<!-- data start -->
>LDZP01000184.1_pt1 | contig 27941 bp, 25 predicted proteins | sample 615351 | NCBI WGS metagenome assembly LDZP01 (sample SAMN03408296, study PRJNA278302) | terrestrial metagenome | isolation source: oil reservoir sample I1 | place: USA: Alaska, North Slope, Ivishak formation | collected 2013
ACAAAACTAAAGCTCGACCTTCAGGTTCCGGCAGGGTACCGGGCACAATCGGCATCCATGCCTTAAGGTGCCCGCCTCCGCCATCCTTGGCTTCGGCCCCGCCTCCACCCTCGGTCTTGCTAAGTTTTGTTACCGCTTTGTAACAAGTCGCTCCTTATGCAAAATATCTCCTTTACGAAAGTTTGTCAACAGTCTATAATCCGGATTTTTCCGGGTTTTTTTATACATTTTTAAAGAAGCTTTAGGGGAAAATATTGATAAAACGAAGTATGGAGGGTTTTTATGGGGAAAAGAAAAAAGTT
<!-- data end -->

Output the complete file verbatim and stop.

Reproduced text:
>LDZP01000184.1_pt1 | contig 27941 bp, 25 predicted proteins | sample 615351 | NCBI WGS metagenome assembly LDZP01 (sample SAMN03408296, study PRJNA278302) | terrestrial metagenome | isolation source: oil reservoir sample I1 | place: USA: Alaska, North Slope, Ivishak formation | collected 2013
ACAAAACTAAAGCTCGACCTTCAGGTTCCGGCAGGGTACCGGGCACAATCGGCATCCATGCCTTAAGGTGCCCGCCTCCGCCATCCTTGGCTTCGGCCCCGCCTCCACCCTCGGTCTTGCTAAGTTTTGTTACCGCTTTGTAACAAGTCGCTCCTTATGCAAAATATCTCCTTTACGAAAGTTTGTCAACAGTCTATAATCCGGATTTTTCCGGGTTTTTTTATACATTTTTAAAGAAGCTTTAGGGGAAAATATTGATAAAACGAAGTATGGAGGGTTTTTATGGGGAAAAGAAAAAAGTT